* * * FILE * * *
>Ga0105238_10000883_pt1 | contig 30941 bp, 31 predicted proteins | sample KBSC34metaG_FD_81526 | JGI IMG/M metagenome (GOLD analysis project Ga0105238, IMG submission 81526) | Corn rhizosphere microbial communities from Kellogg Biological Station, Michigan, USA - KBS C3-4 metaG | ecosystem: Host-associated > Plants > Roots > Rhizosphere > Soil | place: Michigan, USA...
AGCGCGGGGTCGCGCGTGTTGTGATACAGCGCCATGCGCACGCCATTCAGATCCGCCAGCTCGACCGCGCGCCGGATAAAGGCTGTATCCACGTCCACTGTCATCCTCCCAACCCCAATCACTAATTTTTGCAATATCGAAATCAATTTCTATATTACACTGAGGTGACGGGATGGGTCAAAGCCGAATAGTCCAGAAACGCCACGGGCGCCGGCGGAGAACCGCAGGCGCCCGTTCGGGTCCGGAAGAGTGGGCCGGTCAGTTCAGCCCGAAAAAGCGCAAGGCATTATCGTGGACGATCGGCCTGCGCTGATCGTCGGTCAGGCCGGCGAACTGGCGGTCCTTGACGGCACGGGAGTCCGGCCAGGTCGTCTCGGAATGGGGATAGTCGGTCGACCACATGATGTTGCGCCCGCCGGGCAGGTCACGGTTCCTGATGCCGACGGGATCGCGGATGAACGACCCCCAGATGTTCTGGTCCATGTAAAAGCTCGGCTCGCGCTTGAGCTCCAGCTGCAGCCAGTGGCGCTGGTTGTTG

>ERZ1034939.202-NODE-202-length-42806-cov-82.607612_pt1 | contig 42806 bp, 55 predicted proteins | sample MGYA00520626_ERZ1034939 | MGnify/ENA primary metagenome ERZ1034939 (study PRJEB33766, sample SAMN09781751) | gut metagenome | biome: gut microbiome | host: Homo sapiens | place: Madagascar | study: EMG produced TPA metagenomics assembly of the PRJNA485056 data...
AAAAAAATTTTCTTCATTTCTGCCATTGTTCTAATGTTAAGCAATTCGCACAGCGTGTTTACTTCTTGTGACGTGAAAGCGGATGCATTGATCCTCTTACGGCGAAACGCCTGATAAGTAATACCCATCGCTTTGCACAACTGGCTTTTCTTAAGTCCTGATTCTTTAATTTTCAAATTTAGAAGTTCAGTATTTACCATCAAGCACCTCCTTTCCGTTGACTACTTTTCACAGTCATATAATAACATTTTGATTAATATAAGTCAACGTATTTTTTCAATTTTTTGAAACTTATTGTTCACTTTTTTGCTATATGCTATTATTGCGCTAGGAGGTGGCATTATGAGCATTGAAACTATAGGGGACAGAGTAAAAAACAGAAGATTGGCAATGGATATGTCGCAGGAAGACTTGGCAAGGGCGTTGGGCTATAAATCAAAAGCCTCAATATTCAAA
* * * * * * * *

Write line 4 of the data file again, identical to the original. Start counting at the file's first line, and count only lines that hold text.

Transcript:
AAAAAAATTTTCTTCATTTCTGCCATTGTTCTAATGTTAAGCAATTCGCACAGCGTGTTTACTTCTTGTGACGTGAAAGCGGATGCATTGATCCTCTTACGGCGAAACGCCTGATAAGTAATACCCATCGCTTTGCACAACTGGCTTTTCTTAAGTCCTGATTCTTTAATTTTCAAATTTAGAAGTTCAGTATTTACCATCAAGCACCTCCTTTCCGTTGACTACTTTTCACAGTCATATAATAACATTTTGATTAATATAAGTCAACGTATTTTTTCAATTTTTTGAAACTTATTGTTCACTTTTTTGCTATATGCTATTATTGCGCTAGGAGGTGGCATTATGAGCATTGAAACTATAGGGGACAGAGTAAAAAACAGAAGATTGGCAATGGATATGTCGCAGGAAGACTTGGCAAGGGCGTTGGGCTATAAATCAAAAGCCTCAATATTCAAA